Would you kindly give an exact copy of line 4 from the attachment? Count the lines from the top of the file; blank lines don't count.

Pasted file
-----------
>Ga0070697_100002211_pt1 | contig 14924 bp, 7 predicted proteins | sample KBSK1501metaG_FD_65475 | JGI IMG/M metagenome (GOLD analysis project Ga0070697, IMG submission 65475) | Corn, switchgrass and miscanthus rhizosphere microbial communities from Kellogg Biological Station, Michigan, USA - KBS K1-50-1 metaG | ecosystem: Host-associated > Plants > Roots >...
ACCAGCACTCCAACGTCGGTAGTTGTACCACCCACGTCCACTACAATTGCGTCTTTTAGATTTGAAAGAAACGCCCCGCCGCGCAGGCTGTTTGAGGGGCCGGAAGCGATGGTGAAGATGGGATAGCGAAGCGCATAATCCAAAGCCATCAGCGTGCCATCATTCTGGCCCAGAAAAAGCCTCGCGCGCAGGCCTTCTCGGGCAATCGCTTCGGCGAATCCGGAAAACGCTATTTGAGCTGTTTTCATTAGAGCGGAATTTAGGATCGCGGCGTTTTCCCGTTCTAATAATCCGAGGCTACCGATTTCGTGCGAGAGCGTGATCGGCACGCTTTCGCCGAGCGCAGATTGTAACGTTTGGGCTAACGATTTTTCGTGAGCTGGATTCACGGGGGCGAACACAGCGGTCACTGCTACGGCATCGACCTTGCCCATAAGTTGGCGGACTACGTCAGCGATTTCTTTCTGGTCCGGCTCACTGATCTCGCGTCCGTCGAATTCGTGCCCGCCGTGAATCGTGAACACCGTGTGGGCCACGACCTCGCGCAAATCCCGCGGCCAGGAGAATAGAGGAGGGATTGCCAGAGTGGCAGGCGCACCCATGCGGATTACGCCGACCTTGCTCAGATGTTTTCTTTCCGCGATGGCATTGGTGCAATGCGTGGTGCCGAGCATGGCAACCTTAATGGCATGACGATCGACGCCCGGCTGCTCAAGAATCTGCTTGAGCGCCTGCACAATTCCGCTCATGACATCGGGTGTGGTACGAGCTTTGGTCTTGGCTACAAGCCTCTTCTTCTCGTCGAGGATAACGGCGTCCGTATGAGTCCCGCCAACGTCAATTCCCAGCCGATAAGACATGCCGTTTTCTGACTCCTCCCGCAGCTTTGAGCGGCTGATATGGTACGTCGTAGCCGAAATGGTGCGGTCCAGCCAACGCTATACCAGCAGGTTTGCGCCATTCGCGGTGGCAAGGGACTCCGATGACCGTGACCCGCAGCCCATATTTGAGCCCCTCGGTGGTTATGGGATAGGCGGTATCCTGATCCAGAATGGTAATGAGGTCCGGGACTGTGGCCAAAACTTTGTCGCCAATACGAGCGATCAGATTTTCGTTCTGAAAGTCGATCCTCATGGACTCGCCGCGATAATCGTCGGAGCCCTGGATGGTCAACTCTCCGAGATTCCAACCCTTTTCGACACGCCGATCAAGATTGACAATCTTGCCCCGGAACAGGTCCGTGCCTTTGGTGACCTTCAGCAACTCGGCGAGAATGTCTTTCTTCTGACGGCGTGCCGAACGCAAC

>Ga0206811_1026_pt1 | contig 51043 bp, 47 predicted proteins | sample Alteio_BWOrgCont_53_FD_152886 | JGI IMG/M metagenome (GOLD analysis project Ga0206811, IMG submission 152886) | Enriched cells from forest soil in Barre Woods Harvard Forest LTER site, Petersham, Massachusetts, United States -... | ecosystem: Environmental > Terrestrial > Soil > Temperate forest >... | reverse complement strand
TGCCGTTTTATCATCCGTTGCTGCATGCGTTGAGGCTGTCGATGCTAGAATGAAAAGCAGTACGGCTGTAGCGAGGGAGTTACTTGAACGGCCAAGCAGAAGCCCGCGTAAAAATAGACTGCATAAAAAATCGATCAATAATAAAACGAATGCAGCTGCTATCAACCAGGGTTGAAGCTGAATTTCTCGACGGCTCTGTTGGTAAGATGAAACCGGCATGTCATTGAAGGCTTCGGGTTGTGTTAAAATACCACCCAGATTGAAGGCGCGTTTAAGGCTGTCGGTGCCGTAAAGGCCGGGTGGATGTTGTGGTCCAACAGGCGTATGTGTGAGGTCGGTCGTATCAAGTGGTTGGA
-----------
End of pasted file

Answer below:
TGCCGTTTTATCATCCGTTGCTGCATGCGTTGAGGCTGTCGATGCTAGAATGAAAAGCAGTACGGCTGTAGCGAGGGAGTTACTTGAACGGCCAAGCAGAAGCCCGCGTAAAAATAGACTGCATAAAAAATCGATCAATAATAAAACGAATGCAGCTGCTATCAACCAGGGTTGAAGCTGAATTTCTCGACGGCTCTGTTGGTAAGATGAAACCGGCATGTCATTGAAGGCTTCGGGTTGTGTTAAAATACCACCCAGATTGAAGGCGCGTTTAAGGCTGTCGGTGCCGTAAAGGCCGGGTGGATGTTGTGGTCCAACAGGCGTATGTGTGAGGTCGGTCGTATCAAGTGGTTGGA